Our Oceans and marine life The oceans absorbed 4.8 million to 12.7 million metric tons of plastic trash in 2010, with China leading the list of contributors, according to a report on plastic waste published in the journal Science. Plastics debris in the World's come from tourists, sewerage overflows, landfill sites near coastlines, illegal dumping and accidental industrial spillages. If waste practices don't change and economies and populations continue on their present trajectories, the mass of plastic likely to flow into the oceans each year will just about double by 2025, the researchers projected.
Fish and other sea animals can ingest large pieces of plastic that clog their intestines or can become entangled in plastic and suffocate, studies show. As the plastic breaks down to smaller pieces, it can be ingested by smaller invertebrates that are the base of the food chain. If a plastic bottle and its cap get into the ocean, it will probably eventually make its way to a part of the ocean like the Great Pacific Garbage Patch, where it may be eaten by a bird or sea turtle. In addition, much larger particles like ghost nets, buoys and plastic cables dumped from fishing boats have recently been found in much greater quantities in the GPGP than before.
Is there a solution? A number of quoted arguments
- Waste-to-energy (WtE) or energy-from-waste (EfW) is the process of generating energy in the form of electricity and/or heat from the primary treatment of plastic debris
-Today’s waste-to-energy plants are sophisticated and clean; they demonstrate that controls can be put in place to appropriately manage emissions and byproducts
-Urging supermarkets to stop using plastic packaging saving billions of pounds of investment in recycling has failed to resolve the world’s plastic proliferation crisis.
-Recycling of plastic bottles is considered one way to get out of the labyrinth of the negative impact of plastics on the environment.
-But: even though recycling is sold as a flagship green practice, recycling itself isn’t an environmentally innocent process. The collected bottles need to be washed, which causes water pollution and requires even more electricity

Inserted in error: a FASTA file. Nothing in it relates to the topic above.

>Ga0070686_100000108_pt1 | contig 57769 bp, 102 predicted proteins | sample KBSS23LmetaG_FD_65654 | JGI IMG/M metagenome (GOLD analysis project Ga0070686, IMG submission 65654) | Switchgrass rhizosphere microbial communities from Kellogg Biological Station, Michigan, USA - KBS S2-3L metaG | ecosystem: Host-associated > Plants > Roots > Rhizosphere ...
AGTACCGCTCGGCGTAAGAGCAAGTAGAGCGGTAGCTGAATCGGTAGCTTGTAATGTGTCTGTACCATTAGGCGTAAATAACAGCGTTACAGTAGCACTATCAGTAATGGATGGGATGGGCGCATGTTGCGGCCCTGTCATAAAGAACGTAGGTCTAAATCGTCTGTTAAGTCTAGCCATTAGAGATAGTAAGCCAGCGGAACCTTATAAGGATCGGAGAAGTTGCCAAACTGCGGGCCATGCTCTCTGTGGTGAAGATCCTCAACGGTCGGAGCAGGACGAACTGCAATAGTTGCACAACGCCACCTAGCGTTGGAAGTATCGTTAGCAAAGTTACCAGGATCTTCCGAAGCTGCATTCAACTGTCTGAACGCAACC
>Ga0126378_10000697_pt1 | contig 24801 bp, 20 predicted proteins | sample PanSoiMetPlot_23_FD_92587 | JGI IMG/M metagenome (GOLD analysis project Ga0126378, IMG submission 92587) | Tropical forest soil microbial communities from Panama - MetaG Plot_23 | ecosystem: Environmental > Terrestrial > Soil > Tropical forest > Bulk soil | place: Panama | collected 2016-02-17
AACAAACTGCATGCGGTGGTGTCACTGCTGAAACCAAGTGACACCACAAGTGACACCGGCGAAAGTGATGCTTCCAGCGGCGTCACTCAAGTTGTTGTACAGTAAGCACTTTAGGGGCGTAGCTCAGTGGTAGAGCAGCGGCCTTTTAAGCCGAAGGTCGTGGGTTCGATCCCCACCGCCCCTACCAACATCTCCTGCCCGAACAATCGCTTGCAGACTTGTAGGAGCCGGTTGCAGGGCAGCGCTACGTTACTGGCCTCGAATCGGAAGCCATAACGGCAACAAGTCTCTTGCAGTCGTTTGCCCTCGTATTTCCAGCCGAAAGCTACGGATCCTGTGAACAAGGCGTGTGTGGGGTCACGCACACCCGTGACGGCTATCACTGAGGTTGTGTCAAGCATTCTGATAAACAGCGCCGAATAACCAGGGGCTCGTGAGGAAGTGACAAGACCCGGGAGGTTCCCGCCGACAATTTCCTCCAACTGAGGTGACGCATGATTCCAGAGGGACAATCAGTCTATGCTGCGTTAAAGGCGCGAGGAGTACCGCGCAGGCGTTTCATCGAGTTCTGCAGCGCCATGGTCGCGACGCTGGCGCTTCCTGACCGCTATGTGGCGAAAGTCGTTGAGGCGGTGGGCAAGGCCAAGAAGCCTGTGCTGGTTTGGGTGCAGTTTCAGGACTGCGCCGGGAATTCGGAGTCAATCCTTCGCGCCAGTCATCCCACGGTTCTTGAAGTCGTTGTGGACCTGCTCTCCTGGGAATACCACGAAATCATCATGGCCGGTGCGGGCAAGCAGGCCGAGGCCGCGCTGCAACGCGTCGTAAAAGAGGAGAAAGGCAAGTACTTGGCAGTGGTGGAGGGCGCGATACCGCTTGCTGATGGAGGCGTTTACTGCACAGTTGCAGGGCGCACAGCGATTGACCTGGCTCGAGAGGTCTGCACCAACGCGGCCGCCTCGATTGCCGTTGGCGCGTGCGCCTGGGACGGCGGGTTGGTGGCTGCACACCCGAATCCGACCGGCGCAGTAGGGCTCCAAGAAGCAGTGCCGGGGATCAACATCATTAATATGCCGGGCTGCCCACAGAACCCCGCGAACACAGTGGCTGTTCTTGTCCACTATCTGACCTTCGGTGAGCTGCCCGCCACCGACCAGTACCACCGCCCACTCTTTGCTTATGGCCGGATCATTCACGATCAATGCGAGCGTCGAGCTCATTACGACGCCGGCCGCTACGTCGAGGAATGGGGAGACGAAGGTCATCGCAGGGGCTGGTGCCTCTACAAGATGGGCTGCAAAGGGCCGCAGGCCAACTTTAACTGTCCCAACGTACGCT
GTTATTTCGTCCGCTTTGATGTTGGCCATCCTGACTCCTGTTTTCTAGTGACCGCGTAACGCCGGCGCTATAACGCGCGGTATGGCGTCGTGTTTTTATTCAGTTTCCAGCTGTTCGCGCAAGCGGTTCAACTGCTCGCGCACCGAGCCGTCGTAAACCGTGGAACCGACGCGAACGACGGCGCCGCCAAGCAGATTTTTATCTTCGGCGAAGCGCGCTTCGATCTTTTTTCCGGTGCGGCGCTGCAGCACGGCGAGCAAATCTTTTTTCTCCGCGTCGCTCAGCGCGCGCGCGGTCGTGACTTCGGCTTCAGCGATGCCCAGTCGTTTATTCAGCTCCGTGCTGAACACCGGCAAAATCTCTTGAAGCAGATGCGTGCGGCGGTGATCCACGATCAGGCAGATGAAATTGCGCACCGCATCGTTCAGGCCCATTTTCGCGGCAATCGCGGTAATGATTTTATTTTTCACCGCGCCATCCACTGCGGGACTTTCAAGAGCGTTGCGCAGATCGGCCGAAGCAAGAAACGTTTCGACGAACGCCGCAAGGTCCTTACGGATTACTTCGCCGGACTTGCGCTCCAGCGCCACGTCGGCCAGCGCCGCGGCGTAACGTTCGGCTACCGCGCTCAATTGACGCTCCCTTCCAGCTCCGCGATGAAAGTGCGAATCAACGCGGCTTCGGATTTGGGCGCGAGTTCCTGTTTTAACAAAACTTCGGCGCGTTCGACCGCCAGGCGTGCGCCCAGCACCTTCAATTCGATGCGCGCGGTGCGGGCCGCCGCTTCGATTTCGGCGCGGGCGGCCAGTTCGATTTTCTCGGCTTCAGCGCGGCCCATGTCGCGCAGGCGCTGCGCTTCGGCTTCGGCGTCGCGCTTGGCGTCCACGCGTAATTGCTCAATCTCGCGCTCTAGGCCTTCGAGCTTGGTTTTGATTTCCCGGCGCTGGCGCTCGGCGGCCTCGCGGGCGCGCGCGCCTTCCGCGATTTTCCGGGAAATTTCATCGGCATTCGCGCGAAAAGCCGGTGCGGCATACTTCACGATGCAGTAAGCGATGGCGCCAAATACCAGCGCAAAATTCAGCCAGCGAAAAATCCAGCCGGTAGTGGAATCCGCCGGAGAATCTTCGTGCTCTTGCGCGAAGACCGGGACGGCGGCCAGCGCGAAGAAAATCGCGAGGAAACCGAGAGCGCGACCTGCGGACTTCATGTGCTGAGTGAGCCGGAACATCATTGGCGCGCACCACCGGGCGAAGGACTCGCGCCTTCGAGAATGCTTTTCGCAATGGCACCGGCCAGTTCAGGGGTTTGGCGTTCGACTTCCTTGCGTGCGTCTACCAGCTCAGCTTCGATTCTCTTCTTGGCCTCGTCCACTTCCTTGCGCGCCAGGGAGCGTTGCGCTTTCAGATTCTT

-Incineration: there’s a real possibility that some of those microparticles will be entrained into the air and they will be carried around and we will end up breathing them.”
-If plastic is incinerated, it may release highly toxic chemicals, called dioxins, and even more carbon dioxide than if it were landfilled.
-Biodegradable plastic is plastic that decomposes naturally in the environment. This is achieved when microorganisms in the environment metabolize and break down the structure of biodegradable plastic. The end result is one which is less harmful to the environment than traditional plastics.
-The real solution is avoiding disposable packaging altogether. Bottled drinks are low-hanging fruit for change because they are so easy to replace with reusable drink bottles.
-This approach of preventing waste before it happens is called zero waste. Because most environmental impacts are embodied in the manufacturing of the product, we need to prevent environmental harm before it happens. This is a far superior approach to just treating symptoms of the problem, as we’ve seen recycling unsuccessfully try to do for many years.
Sources and links
Andrady AL, Neal MA (July 2009). "Applications and societal benefits of plastics". Philos. Trans. R. Soc. Lond. B Biol. Sci. 364 (1526): 1977–84.